Dog Breed Classifications: Part 1

dog-line-up

Ever wonder why some dogs have never ending energy while others are more inclined to lay on the couch all day? Well part of the reason is what the dog’s ancestors were bred for! Today we will look at 3 of the 7 different classifications of dogs that will give us more insight into their personalities and why they act the way they do!

 

Hounds: The hound group includes dog breeds such as beagles, Norwegian elkhounds and basset hounds. These dogs typically have more scent receptors than breeds in other groups which tells you why they are known to always be on a scent. If you are interested in bringing a hound into your family, be aware that it may be more difficult to have reliable recall as they will often be distracted by a good scent. As well as they will typically ‘bay’ instead of bark, which some people prefer but it is not for everyone. So it helps to have a fondness for that baying sound!

 

Herding: Some of the dog breeds belonging to the herding group are the Border collie, Australian cattle dog and the Collie. You will often notice right away when a herding-type dog is playing at the dog park as their favourite way to play is chasing other dogs, mimicking their herding nature. Owners of herding dogs would be wise to ensure their dogs learn early on how to play nicely as they can sometimes be prone to nipping other dog’s ankles as this is the way their ancestors would herd livestock.  Herding dogs are generally very high energy and very intelligent so they are best suited to a family with an active lifestyle. They love to be challenged to learning new things and do great in agility competitions.

 

Toy Group: Examples of breeds from the toy group are the Chihuahua, maltese and Pekingese. These dogs were bred with the intent to have a small compact dog suitable to apartment and city living (as well as to be very cute!). These dogs do typically have that high-pitch bark so it would be wise to teach them early on to be quiet on command. You will often find toy dogs with not so great manners (of course this does not go for all toy dogs!) because their cuteness will generally let them get away with whatever trouble they get into. It is very important for owners of a dog from the toy group to look past that adorable face and ensure they are keeping up with their manners (not barking, jumping up on people, nipping, etc.).

 

Now that we’ve had a look at 3 of the 7 types of dog classifications, be sure to check in next week for the remaining 4!

Breed of the Week: Chihuahua

chihuahua

We’ve discussed lots of giant dog breeds in our ‘breeds of the week’, but this week we will be looking at a tiny little dog, the Chihuahua! Popularized in the 90’s as a mascot for a fast food chain, this tiny dog has a very big personality!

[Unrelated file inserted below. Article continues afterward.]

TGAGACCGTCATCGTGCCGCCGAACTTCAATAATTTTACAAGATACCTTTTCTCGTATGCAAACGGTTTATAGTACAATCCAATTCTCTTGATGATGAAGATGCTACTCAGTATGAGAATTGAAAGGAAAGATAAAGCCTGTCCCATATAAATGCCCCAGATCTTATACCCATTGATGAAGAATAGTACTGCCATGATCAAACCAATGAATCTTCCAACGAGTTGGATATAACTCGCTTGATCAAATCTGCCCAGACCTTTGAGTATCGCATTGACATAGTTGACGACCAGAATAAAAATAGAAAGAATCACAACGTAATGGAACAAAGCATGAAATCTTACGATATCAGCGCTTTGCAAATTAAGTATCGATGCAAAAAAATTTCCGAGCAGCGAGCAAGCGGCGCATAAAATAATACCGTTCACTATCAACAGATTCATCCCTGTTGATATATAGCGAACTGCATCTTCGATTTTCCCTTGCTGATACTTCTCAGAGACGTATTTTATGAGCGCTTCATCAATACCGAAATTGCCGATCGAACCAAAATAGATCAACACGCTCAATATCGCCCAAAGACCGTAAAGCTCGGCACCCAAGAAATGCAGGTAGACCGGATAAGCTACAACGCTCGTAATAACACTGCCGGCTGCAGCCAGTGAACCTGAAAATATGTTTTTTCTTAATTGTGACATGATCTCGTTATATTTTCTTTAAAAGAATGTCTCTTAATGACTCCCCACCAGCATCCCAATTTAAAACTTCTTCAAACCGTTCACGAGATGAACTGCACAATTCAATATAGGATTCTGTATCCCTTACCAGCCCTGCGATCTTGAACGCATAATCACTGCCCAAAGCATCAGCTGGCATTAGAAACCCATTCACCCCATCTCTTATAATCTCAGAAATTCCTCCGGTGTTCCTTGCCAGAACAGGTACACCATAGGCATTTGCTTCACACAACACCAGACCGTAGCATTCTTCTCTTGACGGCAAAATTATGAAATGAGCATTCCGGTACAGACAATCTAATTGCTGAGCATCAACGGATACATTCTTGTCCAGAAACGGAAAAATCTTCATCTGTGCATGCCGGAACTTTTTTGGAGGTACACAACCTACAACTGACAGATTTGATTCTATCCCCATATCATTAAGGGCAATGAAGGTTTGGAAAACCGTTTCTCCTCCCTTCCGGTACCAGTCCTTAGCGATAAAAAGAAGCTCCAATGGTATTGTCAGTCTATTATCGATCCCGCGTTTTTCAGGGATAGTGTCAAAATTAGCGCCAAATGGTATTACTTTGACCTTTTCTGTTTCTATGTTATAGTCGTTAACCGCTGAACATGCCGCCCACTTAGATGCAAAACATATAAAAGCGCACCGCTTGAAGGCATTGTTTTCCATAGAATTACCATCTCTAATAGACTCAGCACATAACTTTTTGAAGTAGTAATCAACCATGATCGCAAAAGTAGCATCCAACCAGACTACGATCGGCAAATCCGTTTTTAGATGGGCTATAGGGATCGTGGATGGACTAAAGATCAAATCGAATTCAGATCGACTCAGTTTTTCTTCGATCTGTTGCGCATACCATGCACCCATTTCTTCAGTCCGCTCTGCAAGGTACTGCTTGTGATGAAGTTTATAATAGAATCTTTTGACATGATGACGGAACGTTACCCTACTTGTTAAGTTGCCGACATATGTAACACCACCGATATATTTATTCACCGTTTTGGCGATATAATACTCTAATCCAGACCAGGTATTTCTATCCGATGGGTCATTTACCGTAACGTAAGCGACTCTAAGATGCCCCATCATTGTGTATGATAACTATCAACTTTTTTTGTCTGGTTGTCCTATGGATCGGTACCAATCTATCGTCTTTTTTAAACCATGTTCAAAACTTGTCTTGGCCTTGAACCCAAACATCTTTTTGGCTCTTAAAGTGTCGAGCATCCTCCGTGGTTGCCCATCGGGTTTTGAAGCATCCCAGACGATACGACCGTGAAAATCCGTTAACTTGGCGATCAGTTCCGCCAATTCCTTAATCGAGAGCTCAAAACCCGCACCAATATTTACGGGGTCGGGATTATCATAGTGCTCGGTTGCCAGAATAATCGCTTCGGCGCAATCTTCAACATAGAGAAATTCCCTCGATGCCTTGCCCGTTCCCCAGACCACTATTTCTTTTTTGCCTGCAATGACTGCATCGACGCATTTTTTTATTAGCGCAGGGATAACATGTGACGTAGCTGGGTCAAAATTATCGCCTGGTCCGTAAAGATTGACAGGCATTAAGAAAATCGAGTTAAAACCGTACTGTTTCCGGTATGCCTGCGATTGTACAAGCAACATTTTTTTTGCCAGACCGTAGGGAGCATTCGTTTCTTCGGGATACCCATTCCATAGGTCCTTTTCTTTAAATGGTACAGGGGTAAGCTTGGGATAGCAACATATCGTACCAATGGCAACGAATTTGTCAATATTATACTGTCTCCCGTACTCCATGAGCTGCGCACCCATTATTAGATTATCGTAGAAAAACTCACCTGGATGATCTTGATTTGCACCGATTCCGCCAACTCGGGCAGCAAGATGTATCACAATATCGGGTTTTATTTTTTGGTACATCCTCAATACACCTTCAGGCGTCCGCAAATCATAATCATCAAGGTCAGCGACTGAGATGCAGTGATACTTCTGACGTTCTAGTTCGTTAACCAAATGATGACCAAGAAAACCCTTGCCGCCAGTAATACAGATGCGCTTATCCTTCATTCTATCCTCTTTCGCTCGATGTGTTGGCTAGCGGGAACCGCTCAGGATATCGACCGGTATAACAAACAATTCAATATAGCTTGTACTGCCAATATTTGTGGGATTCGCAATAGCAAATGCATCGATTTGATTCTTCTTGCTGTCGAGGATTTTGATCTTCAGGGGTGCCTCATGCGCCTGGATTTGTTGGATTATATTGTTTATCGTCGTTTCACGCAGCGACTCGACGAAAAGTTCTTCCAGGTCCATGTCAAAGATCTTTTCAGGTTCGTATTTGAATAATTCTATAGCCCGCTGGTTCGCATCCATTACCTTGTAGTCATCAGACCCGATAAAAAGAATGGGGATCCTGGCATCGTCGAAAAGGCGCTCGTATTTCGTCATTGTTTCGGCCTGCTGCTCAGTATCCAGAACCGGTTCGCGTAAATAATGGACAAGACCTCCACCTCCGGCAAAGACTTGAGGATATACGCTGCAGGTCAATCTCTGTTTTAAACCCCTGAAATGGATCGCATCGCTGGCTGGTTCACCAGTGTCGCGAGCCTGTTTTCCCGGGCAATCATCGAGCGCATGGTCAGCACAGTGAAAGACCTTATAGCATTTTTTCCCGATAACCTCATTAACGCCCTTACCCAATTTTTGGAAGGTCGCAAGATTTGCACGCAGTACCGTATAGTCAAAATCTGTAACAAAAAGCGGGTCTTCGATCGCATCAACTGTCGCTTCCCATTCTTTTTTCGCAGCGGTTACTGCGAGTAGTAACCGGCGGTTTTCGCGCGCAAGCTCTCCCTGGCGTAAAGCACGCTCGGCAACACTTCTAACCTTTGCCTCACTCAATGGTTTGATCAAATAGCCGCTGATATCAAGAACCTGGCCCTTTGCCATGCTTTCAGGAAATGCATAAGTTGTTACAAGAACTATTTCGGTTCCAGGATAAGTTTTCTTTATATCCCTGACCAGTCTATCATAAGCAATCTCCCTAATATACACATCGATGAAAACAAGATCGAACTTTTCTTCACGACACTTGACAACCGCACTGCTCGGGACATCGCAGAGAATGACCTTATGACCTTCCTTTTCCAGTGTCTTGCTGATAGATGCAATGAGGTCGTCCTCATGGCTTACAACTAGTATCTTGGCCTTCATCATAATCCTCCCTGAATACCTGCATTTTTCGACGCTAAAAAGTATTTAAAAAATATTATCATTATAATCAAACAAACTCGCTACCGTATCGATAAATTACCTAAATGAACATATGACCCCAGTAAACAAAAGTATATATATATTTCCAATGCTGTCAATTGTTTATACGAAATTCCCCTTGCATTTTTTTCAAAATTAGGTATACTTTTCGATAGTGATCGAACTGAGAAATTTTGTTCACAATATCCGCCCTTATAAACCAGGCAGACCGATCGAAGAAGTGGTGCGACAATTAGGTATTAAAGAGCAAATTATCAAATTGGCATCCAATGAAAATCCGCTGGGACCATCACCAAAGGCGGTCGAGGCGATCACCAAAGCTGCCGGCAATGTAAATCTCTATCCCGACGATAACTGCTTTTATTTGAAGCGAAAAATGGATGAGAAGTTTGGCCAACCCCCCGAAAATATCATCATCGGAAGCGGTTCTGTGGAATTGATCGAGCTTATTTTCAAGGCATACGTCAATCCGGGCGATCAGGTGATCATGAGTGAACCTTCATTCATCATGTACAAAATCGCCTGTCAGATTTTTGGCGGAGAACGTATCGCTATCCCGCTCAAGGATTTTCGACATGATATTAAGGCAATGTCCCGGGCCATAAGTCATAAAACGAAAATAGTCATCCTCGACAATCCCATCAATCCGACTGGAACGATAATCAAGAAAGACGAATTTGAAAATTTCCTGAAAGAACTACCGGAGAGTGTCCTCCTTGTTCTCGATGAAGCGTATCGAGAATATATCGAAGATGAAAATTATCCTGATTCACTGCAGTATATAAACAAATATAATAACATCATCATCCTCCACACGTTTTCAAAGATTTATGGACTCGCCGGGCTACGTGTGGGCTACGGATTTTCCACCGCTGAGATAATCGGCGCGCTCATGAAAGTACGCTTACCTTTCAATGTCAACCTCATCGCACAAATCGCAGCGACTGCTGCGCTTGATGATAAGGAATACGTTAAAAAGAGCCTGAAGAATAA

This breed was developed in Mexico in the mid 1800’s. They were named after the ‘Chihuahua’ state in Mexico. They are thought to originate from an ancient small breed in Mexico call the ‘Techichi’. It was common to find ancient remains of Chihuahua-looking dogs in old Mexican ruins. The Toltec people of Mexico created the Techichi and believed that their faithful companions would follow them to the afterlife and so this ancient civilization would have their Techichi buried with them when they would pass away.

 

The Chihuahua started to become popular in America in the mid 1900’s as this was the time when more people were settling down in cities and less people were working on farmland. The Chihuahua wasn’t very popular earlier than this, due to their very small size, they aren’t a working dog breed. Dogs were generally owned to work alongside farmers, guarding livestock, pulling carts, etc. When more of the population started residing in cities, they were now becoming more interested in owning a dog for companionship, but keeping in mind they need to be small as they’d be living in smaller places.

 

The Chihuahua can come in almost any colour or hair type you can think of! You can get a Chihuahua that’s blonde, black, white, short haired, long haired, you name it! Only if your Chihuahua is long haired will it require hair clipping. Every Chihuahua will need brushing about once every two weeks. They do not shed as much as many other types of dog breeds, but they still do shed! They will require basic grooming like bathing, nail clipping, etc. Generally speaking, the short haired Chihuahua is one of the more low maintenance dog breeds in terms of grooming needs.